The world's corals cannot escape the inevitable impact on them caused by humanity's carbon emissions.
The warning comes from the eminent scientist who has used coral from the Great Barrier Reef to reveal disturbing changes in the chemistry of the world's oceans due to human activity.
Professor Malcolm McCulloch, a geochemist with the ARC Centre of Excellence for Coral Reef Studies and Australian National University today receives Australia's top honour for earth sciences, the Australian Academy of Science's Jaeger Medal.
"Coral can't escape the heat," he says. "Besides the effects of global warming, corals will not be able to avoid the acidification of the oceans, which is a simple and direct consequence of humanity's interference in the atmosphere. About 40 per cent of the CO2 we release dissolves into the oceans, turning them more acidic."
Analysis of corals taken from the sea off Cairns revealed an increase in acidity of as much as 0.3 pH units since the start of the industrial age, with most of it occurring in the last 50 years, he explains. If seawater acidifies only a few tenths of pH units further many corals, diatoms and shellfish will be unable to form their skeletons and shells, posing the risk of major extinctions and a threat to marine food chains.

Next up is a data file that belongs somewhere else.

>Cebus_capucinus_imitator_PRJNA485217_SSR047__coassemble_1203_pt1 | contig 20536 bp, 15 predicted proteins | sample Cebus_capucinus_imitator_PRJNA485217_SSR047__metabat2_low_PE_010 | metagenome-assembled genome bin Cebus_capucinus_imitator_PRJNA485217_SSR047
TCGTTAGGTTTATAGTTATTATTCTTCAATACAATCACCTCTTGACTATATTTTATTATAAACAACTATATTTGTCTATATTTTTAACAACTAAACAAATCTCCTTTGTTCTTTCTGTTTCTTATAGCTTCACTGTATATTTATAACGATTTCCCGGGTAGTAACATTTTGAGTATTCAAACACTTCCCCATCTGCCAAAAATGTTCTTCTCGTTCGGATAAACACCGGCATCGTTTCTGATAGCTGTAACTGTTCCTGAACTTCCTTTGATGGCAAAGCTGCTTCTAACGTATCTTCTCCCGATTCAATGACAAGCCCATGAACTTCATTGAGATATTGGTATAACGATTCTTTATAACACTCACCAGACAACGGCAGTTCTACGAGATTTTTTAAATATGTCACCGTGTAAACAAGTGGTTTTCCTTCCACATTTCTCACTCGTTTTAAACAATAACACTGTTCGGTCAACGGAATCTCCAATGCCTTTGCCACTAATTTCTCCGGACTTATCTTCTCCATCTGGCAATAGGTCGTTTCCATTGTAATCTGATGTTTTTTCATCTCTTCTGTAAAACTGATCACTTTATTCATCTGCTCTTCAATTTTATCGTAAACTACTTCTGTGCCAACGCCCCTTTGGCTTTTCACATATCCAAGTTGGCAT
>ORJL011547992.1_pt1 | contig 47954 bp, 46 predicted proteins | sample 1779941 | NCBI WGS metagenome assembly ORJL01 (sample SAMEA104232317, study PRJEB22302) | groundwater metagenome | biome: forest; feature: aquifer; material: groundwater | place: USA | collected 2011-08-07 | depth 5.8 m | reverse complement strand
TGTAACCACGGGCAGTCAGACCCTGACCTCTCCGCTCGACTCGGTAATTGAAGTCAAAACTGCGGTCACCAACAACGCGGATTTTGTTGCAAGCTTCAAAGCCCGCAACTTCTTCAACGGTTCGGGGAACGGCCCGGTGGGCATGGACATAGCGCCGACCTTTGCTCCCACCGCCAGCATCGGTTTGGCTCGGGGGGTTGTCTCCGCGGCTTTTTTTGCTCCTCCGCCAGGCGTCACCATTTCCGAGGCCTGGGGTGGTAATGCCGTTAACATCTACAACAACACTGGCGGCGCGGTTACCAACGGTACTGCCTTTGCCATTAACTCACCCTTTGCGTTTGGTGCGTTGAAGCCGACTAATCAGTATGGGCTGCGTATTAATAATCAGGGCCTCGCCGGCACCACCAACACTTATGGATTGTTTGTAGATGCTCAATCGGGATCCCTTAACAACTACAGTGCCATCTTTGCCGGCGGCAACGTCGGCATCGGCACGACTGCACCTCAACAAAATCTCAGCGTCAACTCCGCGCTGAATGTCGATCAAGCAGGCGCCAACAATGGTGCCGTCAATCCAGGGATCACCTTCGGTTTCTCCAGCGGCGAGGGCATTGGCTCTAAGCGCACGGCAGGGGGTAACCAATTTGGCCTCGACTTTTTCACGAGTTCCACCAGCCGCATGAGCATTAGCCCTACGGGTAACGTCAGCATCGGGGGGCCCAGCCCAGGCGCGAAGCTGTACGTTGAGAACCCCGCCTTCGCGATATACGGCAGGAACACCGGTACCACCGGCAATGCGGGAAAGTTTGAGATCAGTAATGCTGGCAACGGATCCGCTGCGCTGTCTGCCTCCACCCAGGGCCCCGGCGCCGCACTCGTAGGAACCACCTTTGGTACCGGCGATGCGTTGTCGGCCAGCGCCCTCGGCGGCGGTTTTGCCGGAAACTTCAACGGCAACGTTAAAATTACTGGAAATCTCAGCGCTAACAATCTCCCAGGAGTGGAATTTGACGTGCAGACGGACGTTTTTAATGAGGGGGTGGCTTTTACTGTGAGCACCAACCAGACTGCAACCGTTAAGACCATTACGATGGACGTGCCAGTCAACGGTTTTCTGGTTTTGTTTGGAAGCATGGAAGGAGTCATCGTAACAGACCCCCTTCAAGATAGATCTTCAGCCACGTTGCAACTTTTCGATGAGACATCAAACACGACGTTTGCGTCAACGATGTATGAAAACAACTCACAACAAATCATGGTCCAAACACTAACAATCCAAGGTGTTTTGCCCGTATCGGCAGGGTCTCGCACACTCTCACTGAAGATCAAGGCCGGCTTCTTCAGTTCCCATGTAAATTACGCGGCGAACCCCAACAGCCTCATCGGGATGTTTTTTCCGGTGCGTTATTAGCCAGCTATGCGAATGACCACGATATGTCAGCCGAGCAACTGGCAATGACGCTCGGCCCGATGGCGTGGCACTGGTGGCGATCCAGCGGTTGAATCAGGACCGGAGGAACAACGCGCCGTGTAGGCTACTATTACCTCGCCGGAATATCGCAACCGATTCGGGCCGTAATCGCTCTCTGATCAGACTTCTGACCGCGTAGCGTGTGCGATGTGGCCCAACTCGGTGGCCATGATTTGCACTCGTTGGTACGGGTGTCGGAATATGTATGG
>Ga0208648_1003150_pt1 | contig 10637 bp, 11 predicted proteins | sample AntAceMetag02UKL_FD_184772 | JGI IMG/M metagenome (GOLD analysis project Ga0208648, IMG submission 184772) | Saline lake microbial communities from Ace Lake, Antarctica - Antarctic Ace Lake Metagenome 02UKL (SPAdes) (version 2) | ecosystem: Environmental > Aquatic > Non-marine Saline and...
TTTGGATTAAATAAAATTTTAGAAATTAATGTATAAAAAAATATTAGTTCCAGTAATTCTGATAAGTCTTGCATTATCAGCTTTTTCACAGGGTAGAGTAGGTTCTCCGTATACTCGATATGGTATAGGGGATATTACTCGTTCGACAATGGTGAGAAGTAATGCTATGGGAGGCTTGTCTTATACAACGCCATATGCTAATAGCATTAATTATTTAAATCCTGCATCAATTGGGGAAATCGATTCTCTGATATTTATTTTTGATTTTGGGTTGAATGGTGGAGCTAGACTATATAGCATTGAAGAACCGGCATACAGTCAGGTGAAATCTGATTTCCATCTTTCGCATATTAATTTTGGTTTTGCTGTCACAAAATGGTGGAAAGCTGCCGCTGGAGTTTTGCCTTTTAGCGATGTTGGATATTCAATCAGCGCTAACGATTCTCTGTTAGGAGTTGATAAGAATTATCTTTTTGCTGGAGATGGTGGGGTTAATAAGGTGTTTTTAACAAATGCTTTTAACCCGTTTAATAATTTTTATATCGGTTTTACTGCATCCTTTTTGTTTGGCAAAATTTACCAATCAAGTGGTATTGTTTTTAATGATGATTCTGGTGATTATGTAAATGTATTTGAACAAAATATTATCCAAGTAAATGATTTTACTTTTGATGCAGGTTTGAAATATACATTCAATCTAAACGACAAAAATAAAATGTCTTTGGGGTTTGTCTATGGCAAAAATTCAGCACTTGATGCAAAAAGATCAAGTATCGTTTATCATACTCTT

"It's getting to the point where, besides reducing our carbon emissions humanity is probably going to have to find large-scale ways of actually removing carbon from the atmosphere," Prof. McCulloch says.
Of the currently raging political debate over carbon trading he states simply "Whatever policy Australia adopts, the outcome must be to reduce our carbon emissions. While they are small in global terms, if we take no action then big emitters like China and India will see that as a justification not to act. It is up to us to show a lead."
Prof. McCulloch warns that the ability of the oceans to soak up man-made carbon is already diminishing, ra
|Contact: Malcolm McCulloch|
ARC Centre of Excellence in Coral Reef Studies